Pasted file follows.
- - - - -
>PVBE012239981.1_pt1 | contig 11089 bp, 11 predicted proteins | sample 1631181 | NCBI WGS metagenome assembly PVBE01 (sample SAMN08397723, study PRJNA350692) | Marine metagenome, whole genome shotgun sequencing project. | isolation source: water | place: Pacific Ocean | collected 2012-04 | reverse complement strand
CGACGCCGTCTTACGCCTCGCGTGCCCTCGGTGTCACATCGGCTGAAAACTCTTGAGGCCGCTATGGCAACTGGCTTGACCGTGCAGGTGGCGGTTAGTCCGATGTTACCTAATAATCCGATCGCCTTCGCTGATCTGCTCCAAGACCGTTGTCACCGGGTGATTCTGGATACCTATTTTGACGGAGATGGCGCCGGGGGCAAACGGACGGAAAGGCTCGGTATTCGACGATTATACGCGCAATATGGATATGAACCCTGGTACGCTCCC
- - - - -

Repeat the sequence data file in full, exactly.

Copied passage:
>PVBE012239981.1_pt1 | contig 11089 bp, 11 predicted proteins | sample 1631181 | NCBI WGS metagenome assembly PVBE01 (sample SAMN08397723, study PRJNA350692) | Marine metagenome, whole genome shotgun sequencing project. | isolation source: water | place: Pacific Ocean | collected 2012-04 | reverse complement strand
CGACGCCGTCTTACGCCTCGCGTGCCCTCGGTGTCACATCGGCTGAAAACTCTTGAGGCCGCTATGGCAACTGGCTTGACCGTGCAGGTGGCGGTTAGTCCGATGTTACCTAATAATCCGATCGCCTTCGCTGATCTGCTCCAAGACCGTTGTCACCGGGTGATTCTGGATACCTATTTTGACGGAGATGGCGCCGGGGGCAAACGGACGGAAAGGCTCGGTATTCGACGATTATACGCGCAATATGGATATGAACCCTGGTACGCTCCC